Renunciation of U.S. Citizenship

Every once in a while someone comes into my office and asks how to go about renunciation of their citizenship. Generally they are speaking of their U.S. Citizenship, but sometimes they refer to their Israeli Citizenship.

A U.S. or Israeli Citizen can live outside of the U.S. or Israel, respectively, almost indefinitely without having any legal effect on their Citizenship. Neither country currently has a retention requirement and living outside of the U.S. or Israel is not against the law, nor will it, of itself, result in a loss of Citizenship.

In order to initiate a Renunciation of U.S. Citizenship procedure, a U.S. Citizen must appear personally before a U.S. Consul or Diplomat, in a foreign country and sign an oath or affirmation of renunciation. The process is not reversible, unless by successful Administrative or Judicial Appeal, and therefore is not to be taken lightly. Once initiated, it will be virtually impossible to become a U.S. Citizen in the future.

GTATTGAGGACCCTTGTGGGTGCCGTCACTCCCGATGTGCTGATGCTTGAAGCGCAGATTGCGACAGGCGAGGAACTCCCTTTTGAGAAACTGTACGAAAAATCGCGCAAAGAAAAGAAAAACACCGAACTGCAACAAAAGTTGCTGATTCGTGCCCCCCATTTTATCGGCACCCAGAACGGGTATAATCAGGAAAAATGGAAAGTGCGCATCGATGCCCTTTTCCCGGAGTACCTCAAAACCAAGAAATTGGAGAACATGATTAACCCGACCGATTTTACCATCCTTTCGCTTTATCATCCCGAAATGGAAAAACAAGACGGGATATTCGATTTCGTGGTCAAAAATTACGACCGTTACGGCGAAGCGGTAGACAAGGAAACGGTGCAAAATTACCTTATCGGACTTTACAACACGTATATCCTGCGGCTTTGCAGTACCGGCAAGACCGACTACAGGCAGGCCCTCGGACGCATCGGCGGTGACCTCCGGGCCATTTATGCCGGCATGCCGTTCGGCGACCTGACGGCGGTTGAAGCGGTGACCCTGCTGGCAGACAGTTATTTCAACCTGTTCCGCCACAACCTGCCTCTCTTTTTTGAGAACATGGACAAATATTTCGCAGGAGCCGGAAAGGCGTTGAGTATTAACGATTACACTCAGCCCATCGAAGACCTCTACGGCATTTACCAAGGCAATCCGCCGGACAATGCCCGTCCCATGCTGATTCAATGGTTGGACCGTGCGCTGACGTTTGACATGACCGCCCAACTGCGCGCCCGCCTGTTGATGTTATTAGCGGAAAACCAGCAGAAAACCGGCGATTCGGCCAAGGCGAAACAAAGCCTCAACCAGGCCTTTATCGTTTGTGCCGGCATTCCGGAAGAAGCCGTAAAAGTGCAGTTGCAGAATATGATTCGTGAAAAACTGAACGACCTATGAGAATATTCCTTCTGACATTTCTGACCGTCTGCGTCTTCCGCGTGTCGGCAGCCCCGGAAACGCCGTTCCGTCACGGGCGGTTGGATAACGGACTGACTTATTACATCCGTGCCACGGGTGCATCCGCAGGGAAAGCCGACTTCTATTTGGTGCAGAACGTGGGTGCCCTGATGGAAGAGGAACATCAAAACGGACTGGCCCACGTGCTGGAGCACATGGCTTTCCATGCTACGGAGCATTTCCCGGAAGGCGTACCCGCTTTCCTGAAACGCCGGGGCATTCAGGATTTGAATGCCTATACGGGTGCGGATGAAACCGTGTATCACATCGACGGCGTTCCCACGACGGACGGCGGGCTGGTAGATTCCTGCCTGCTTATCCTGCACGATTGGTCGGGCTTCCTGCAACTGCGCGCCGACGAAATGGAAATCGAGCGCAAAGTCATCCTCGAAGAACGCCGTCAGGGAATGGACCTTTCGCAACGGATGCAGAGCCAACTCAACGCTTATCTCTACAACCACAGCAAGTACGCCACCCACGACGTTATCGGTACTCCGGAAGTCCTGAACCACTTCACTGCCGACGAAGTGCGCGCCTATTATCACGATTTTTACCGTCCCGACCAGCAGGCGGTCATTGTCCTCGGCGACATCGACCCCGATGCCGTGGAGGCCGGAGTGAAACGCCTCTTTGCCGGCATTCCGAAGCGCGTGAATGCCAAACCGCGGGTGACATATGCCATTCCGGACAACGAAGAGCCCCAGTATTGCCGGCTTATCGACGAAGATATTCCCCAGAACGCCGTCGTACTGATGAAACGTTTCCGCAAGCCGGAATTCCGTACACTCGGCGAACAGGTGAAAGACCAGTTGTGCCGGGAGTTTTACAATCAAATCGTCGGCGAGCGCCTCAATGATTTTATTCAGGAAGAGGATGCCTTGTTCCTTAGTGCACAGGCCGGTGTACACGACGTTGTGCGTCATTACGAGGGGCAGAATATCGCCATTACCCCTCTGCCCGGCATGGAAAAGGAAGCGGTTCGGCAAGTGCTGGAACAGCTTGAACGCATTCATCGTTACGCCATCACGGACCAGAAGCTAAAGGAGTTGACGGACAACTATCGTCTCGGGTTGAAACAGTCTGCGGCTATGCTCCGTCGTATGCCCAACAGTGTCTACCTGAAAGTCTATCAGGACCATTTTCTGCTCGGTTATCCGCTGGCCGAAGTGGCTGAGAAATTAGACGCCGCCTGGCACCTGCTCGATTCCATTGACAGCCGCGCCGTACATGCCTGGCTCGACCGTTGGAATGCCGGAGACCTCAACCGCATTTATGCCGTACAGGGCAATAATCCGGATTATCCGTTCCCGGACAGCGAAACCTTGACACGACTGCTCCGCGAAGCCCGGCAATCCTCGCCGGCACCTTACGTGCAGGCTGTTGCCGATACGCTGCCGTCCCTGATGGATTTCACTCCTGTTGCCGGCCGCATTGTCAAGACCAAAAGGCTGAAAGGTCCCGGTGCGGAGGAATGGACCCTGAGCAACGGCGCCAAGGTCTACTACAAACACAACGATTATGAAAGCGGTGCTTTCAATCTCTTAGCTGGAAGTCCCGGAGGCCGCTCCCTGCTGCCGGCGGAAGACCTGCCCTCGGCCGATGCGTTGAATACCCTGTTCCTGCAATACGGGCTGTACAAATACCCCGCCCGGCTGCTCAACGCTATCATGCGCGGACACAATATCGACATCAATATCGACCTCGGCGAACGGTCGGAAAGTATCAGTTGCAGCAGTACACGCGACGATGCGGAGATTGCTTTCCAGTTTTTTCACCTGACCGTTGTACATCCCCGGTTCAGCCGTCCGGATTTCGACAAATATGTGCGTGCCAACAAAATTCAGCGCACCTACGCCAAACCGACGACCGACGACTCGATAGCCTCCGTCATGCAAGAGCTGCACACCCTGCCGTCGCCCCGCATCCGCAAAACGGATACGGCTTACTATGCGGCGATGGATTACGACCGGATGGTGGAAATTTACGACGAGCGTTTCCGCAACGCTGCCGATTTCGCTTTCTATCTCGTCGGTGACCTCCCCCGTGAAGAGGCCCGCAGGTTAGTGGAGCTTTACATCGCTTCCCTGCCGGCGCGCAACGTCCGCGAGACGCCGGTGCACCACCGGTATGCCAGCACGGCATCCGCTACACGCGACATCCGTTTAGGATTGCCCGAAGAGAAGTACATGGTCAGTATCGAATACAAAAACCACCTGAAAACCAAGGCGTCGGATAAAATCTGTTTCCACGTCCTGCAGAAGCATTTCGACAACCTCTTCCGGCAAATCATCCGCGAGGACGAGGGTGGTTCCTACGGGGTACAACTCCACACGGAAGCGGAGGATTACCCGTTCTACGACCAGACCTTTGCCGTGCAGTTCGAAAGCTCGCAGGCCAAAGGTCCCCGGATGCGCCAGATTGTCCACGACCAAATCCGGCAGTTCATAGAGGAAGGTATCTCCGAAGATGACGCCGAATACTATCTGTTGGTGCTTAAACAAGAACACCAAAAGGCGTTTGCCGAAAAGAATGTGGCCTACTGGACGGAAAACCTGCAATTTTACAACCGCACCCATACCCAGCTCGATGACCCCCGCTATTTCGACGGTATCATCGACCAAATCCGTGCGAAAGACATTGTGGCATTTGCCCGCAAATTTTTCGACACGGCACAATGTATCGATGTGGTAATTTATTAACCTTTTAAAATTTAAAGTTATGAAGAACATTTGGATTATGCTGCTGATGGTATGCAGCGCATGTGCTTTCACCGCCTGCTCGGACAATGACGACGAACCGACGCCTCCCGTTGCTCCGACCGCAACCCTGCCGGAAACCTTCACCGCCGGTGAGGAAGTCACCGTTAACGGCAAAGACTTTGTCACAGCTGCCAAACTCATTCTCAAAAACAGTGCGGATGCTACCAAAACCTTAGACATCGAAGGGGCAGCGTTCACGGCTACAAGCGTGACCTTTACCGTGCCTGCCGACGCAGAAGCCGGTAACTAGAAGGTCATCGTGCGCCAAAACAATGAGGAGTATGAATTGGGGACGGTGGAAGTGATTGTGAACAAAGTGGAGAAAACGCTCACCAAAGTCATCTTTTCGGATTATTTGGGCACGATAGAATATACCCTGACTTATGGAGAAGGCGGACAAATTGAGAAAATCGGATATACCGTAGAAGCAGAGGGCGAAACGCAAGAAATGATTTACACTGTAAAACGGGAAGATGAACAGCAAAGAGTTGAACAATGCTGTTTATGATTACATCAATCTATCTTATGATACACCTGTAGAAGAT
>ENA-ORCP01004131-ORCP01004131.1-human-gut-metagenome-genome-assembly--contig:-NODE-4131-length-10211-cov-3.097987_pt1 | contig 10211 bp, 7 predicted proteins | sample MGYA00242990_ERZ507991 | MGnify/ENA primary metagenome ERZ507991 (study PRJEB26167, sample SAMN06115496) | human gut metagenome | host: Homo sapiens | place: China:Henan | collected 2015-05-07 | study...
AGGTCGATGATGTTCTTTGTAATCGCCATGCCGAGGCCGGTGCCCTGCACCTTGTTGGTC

A Parent or Legal Guardian cannot renounce Citizenship on behalf of their children or on behalf of the mentally incompetent. The act of renunciation is a personal right that cannot be afforded to another.

Aside from making a formal renunciation of Citizenship before a U.S. Consul abroad, certain actions taken voluntarily by a U.S. Citizen may result in the loss of their U.S. Citizenship. Taking an Oath of Allegiance to a foreign country, taking government or political office in a foreign country, serving in the armed forces of a foreign country, or committing treason are all grounds for loss of citizenship. Although it is presumed under the law that the commission of such acts are grounds for loss of citizenship, the presumption is rebuttable and evidence may be provided to demonstrate that the act or acts committed were not done so intentionally and/or voluntarily.

Renunciation and/or loss of U.S. Citizenship will not erase any debts or obligations that a person owes to the United States including obligations to the Internal Revenue Service (IRS). In fact, a copy of the renunciation or loss of citizenship record is sent to the U.S. Department of Treasury. Furthermore the record is provided to other government entities for law enforcement purposes.

For more information regarding loss or renunciation of citizenship Contact Us.